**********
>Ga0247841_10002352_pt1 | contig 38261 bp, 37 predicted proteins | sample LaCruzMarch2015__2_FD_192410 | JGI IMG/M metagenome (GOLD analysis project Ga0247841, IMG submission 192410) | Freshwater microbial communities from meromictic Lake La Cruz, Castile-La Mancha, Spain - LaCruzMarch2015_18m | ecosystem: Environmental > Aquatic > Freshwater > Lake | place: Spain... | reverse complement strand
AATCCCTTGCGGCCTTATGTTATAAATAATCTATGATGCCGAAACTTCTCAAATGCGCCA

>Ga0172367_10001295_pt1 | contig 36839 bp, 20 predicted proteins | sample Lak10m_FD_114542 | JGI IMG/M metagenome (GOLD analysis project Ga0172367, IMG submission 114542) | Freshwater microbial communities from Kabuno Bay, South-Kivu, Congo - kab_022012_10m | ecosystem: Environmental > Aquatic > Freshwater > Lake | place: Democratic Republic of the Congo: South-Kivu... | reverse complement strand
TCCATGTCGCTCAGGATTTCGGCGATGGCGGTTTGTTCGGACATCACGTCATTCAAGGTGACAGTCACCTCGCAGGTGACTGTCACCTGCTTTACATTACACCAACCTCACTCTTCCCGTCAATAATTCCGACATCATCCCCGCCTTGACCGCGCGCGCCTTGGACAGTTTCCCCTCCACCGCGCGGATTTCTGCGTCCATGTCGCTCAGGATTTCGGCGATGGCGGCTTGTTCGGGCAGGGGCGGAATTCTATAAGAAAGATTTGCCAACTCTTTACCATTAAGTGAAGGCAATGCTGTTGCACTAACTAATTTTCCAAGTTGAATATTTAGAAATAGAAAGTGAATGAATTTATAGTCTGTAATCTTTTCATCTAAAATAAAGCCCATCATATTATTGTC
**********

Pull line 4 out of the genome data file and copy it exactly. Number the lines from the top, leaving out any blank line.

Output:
TCCATGTCGCTCAGGATTTCGGCGATGGCGGTTTGTTCGGACATCACGTCATTCAAGGTGACAGTCACCTCGCAGGTGACTGTCACCTGCTTTACATTACACCAACCTCACTCTTCCCGTCAATAATTCCGACATCATCCCCGCCTTGACCGCGCGCGCCTTGGACAGTTTCCCCTCCACCGCGCGGATTTCTGCGTCCATGTCGCTCAGGATTTCGGCGATGGCGGCTTGTTCGGGCAGGGGCGGAATTCTATAAGAAAGATTTGCCAACTCTTTACCATTAAGTGAAGGCAATGCTGTTGCACTAACTAATTTTCCAAGTTGAATATTTAGAAATAGAAAGTGAATGAATTTATAGTCTGTAATCTTTTCATCTAAAATAAAGCCCATCATATTATTGTC